Google Answers Logo
View Question
Q: International capital budgeting ( Answered 4 out of 5 stars,   0 Comments )
Subject: International capital budgeting
Category: Business and Money
Asked by: trickdady-ga
List Price: $20.00
Posted: 02 Sep 2005 16:33 PDT
Expires: 02 Oct 2005 16:33 PDT
Question ID: 563709
I dont understand if I am given the inflation rates of two contries
how to use them to help me figure out the NPV of a capital budgeting
problem I am working on.  If I had the interest rate of the countries
I would have no problem.  I know the purchasing power parity can help
me but I dont know how?

Any help is apprciated.

Request for Question Clarification by omnivorous-ga on 02 Sep 2005 19:32 PDT
Trickdaddy --

There are 2 ways to approach a problem like this -- but it really
depends what the issues are in the problem?

One way is to estimate the relationship betwen interest rates & the
inflation rate, as they're highly interdependent.

But if the problem is really something like: "how do we compare
projects in countries with 2 different inflation rates?" the only
issue may be the delta between the rates.

Can you be a little more specific on the problem?

Best regards,


Clarification of Question by trickdady-ga on 03 Sep 2005 08:29 PDT

my spot rate for two countries is 1$/70DM  and my two inflation rates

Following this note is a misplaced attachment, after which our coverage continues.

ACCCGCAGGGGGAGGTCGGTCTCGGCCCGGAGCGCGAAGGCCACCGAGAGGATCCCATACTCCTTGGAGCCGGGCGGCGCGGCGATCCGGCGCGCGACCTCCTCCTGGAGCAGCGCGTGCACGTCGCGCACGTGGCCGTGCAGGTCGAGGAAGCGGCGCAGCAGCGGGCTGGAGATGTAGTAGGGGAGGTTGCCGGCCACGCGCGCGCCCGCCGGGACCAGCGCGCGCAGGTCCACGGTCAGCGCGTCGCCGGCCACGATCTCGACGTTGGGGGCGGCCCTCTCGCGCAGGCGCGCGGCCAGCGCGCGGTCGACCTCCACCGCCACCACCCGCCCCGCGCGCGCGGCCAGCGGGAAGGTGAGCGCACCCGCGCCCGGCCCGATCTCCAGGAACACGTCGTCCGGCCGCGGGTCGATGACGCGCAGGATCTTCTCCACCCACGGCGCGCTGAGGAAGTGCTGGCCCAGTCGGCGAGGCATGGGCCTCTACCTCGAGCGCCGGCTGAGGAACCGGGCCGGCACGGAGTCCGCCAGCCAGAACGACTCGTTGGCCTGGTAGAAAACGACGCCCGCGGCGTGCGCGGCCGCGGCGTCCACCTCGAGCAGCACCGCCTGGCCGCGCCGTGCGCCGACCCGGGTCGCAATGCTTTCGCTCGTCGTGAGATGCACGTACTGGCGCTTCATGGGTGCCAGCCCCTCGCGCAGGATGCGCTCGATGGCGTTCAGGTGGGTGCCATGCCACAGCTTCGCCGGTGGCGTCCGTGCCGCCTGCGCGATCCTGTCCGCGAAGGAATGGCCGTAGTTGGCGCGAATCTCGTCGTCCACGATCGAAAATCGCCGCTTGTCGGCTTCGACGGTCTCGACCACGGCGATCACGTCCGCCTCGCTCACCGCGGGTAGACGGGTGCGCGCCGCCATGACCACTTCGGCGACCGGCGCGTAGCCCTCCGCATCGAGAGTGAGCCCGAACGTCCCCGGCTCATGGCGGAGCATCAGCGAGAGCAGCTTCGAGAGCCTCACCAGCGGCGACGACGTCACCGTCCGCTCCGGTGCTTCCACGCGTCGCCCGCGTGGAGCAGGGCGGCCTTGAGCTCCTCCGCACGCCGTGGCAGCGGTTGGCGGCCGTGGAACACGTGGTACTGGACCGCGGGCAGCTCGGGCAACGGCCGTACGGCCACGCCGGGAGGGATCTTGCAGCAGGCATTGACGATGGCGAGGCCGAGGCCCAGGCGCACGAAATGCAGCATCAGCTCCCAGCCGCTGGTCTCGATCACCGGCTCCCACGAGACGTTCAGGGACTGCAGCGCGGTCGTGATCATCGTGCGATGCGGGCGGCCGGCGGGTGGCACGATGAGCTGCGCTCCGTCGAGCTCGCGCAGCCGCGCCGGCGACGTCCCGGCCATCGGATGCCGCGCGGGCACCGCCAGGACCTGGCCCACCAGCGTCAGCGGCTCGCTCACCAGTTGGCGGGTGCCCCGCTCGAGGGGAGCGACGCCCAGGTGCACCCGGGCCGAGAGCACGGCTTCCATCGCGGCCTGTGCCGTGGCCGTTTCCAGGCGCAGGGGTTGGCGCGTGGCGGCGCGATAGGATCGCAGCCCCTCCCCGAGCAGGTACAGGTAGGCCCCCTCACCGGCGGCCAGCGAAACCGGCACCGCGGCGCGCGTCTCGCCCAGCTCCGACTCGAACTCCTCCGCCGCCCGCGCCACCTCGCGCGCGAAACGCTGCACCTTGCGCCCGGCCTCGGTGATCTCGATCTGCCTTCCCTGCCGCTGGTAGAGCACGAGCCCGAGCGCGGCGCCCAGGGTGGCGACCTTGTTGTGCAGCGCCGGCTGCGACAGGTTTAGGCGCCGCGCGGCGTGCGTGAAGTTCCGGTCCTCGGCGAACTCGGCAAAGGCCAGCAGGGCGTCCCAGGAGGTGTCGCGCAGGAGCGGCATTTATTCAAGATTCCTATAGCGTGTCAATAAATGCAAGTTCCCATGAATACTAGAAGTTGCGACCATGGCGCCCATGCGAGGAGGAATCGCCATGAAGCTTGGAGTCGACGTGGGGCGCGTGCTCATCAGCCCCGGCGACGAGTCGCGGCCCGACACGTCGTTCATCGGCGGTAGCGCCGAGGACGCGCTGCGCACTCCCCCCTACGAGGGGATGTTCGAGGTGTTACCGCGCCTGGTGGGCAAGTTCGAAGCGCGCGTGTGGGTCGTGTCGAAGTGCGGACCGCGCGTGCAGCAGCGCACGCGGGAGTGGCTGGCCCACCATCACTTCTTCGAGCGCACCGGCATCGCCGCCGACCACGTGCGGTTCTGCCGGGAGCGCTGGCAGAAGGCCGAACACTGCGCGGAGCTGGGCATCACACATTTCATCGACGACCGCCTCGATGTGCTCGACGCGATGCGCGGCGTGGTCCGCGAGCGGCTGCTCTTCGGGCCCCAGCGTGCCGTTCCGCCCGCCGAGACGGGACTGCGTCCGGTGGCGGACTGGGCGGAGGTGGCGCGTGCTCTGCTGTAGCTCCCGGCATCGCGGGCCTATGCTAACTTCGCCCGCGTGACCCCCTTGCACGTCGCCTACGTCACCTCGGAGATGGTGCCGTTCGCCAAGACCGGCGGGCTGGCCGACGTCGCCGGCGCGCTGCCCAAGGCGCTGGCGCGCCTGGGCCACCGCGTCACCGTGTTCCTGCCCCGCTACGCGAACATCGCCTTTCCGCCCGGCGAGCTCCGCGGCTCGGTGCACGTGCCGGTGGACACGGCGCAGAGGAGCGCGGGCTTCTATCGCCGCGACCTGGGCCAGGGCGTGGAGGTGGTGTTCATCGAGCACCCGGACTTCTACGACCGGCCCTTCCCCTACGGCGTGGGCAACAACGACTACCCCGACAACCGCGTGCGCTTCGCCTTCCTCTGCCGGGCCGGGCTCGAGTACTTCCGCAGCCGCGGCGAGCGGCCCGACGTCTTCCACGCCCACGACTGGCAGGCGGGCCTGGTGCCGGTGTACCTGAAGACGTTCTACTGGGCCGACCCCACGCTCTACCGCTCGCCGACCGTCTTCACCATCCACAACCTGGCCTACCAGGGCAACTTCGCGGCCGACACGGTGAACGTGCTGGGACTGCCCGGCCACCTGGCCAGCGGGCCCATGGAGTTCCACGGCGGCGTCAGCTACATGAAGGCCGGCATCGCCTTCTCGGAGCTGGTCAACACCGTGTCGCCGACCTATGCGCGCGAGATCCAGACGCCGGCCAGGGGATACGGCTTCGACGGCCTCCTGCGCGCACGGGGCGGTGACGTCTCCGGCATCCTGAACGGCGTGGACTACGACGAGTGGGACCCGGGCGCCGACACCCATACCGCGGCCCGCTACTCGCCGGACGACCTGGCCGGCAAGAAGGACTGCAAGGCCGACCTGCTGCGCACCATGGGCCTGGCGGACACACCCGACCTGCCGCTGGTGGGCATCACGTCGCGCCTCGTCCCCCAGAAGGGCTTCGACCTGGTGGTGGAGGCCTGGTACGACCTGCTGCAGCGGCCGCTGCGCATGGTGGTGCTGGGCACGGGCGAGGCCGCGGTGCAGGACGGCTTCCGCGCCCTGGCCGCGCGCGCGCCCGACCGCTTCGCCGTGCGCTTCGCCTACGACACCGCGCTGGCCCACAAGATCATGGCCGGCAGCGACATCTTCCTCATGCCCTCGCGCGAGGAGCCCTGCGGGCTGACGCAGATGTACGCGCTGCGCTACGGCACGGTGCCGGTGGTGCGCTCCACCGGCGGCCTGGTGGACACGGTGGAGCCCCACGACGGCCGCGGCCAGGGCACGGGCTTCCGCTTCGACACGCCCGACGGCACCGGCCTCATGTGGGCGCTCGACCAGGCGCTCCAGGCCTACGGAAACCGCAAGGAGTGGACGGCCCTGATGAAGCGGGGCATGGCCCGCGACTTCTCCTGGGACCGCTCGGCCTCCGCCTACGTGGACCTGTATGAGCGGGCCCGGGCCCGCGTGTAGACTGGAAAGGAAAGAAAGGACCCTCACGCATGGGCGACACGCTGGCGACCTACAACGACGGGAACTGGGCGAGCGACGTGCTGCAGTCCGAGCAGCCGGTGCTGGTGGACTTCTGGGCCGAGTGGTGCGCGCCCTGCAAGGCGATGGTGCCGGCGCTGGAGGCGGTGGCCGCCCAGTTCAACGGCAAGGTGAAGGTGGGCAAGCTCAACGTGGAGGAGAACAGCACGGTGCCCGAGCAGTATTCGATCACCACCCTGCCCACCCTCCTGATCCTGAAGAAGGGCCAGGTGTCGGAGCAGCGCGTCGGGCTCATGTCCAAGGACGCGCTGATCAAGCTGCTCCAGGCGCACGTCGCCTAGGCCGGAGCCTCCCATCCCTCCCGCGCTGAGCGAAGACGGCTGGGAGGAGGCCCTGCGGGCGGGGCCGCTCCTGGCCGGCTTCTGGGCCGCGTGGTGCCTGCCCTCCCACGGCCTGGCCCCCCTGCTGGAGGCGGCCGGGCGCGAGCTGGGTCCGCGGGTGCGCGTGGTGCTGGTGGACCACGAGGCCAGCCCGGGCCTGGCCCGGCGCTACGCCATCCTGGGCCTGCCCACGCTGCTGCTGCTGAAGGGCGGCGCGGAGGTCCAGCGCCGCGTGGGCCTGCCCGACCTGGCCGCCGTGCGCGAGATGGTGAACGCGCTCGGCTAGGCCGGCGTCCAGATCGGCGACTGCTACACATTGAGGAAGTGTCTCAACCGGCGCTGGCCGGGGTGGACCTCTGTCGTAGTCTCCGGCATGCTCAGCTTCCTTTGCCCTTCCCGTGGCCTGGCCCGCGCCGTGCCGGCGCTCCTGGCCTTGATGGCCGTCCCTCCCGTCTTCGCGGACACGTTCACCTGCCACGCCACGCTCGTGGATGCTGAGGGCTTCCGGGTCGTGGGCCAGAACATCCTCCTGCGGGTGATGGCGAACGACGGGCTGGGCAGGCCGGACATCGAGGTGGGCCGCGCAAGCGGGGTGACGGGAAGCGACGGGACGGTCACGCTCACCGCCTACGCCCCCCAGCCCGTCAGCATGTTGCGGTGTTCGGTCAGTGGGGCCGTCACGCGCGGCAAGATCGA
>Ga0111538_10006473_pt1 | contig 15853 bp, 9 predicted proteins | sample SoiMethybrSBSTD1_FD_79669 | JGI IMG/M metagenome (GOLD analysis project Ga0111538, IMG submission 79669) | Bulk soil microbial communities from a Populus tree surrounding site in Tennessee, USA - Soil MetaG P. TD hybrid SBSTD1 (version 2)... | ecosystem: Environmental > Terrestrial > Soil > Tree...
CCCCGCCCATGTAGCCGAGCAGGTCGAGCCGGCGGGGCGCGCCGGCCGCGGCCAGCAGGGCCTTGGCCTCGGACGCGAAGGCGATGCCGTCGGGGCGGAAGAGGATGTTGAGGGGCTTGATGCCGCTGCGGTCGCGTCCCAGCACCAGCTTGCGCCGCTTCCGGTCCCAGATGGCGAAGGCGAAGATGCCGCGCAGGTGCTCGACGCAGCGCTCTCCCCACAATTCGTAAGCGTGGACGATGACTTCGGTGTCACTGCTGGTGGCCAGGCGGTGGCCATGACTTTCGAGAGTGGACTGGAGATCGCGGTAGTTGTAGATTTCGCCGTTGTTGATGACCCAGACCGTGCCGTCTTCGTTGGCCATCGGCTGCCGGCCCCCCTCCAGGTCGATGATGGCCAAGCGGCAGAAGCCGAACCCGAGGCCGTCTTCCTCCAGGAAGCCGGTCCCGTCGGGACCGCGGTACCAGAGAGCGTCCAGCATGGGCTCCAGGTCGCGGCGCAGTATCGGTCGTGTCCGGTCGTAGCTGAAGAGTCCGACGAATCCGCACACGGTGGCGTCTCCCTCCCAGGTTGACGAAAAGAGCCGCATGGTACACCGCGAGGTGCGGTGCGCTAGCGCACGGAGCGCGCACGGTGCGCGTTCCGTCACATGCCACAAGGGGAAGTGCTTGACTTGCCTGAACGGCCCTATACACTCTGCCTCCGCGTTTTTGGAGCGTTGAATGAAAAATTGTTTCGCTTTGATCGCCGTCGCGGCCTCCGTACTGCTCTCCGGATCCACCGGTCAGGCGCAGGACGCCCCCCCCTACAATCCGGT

are 12% for DM and 3% for US.  Being that I am from the US I want to
invest 180000 DM in a project with expected cashflows of 140000 DM for
twoo years. the discount rate is 12%.

If I were working with Interest rates this would be a breeze but I
have inflation rates and it is throughing me off a bit.
Subject: Re: International capital budgeting
Answered By: omnivorous-ga on 04 Sep 2005 10:06 PDT
Rated:4 out of 5 stars
Trickdady ?

Given the parameters that you?ve supplied, it appears that what you?re
seeking is what to do when you have the following situation:
1.	U.S. inflation 3%
2.	Project discount rate: 12% (9% over inflation)
3.	German inflation 12%
4.	Dollar-mark exchange rate = $1 = 70 DM

Importantly here we do NOT have: 
?	U.S. risk-free rate
?	German risk-free rate
?	Any currency futures



The risk-free rate is the lowest return provided investors.  It is
typically a government-backed bond, which has no default risk but
which does carry inflation risks and volatility.

What?s the REAL return on Treasury bills (U.S.) or gilts (U.K.)?  Some
argue that it?s zero -- ?Also, we assume that, on average, the
inflation rate roughly equates to the risk-free rate,? says this white
paper from
?Returns, Volatility and Interest Rates? (undated)

However, modern economies often have inflation-adjusted Treasury
offerings (or gilts) that offer a real return.  If you check current
Federal Reserve numbers, the 5-year inflation-indexed T-bills are
providing an average REAL rate of 1.49% --

Federal Reserve
?Selected Interest Rates? (Sept. 2, 2005)

You would be safe to assume a similar number in your capital budgeting
question, especially since it?s important to remember that all of our